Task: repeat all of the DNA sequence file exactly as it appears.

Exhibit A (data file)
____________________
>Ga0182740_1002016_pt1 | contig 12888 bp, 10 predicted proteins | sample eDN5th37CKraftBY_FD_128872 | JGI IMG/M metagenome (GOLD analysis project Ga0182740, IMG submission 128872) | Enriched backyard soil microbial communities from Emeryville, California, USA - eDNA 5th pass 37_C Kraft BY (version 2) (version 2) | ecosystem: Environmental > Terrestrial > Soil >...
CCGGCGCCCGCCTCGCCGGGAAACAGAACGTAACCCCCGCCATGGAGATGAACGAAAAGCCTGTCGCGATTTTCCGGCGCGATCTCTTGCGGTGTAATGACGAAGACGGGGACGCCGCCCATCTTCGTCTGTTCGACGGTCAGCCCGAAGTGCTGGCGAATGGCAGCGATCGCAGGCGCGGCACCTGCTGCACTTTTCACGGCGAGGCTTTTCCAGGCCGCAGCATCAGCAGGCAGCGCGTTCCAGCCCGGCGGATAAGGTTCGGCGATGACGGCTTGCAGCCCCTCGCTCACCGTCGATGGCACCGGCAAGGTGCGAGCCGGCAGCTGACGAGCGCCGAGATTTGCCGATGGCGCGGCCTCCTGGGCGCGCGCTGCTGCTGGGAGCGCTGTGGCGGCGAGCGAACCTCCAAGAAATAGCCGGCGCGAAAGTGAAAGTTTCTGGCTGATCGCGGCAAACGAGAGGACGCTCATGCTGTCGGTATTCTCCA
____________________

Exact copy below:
>Ga0182740_1002016_pt1 | contig 12888 bp, 10 predicted proteins | sample eDN5th37CKraftBY_FD_128872 | JGI IMG/M metagenome (GOLD analysis project Ga0182740, IMG submission 128872) | Enriched backyard soil microbial communities from Emeryville, California, USA - eDNA 5th pass 37_C Kraft BY (version 2) (version 2) | ecosystem: Environmental > Terrestrial > Soil >...
CCGGCGCCCGCCTCGCCGGGAAACAGAACGTAACCCCCGCCATGGAGATGAACGAAAAGCCTGTCGCGATTTTCCGGCGCGATCTCTTGCGGTGTAATGACGAAGACGGGGACGCCGCCCATCTTCGTCTGTTCGACGGTCAGCCCGAAGTGCTGGCGAATGGCAGCGATCGCAGGCGCGGCACCTGCTGCACTTTTCACGGCGAGGCTTTTCCAGGCCGCAGCATCAGCAGGCAGCGCGTTCCAGCCCGGCGGATAAGGTTCGGCGATGACGGCTTGCAGCCCCTCGCTCACCGTCGATGGCACCGGCAAGGTGCGAGCCGGCAGCTGACGAGCGCCGAGATTTGCCGATGGCGCGGCCTCCTGGGCGCGCGCTGCTGCTGGGAGCGCTGTGGCGGCGAGCGAACCTCCAAGAAATAGCCGGCGCGAAAGTGAAAGTTTCTGGCTGATCGCGGCAAACGAGAGGACGCTCATGCTGTCGGTATTCTCCA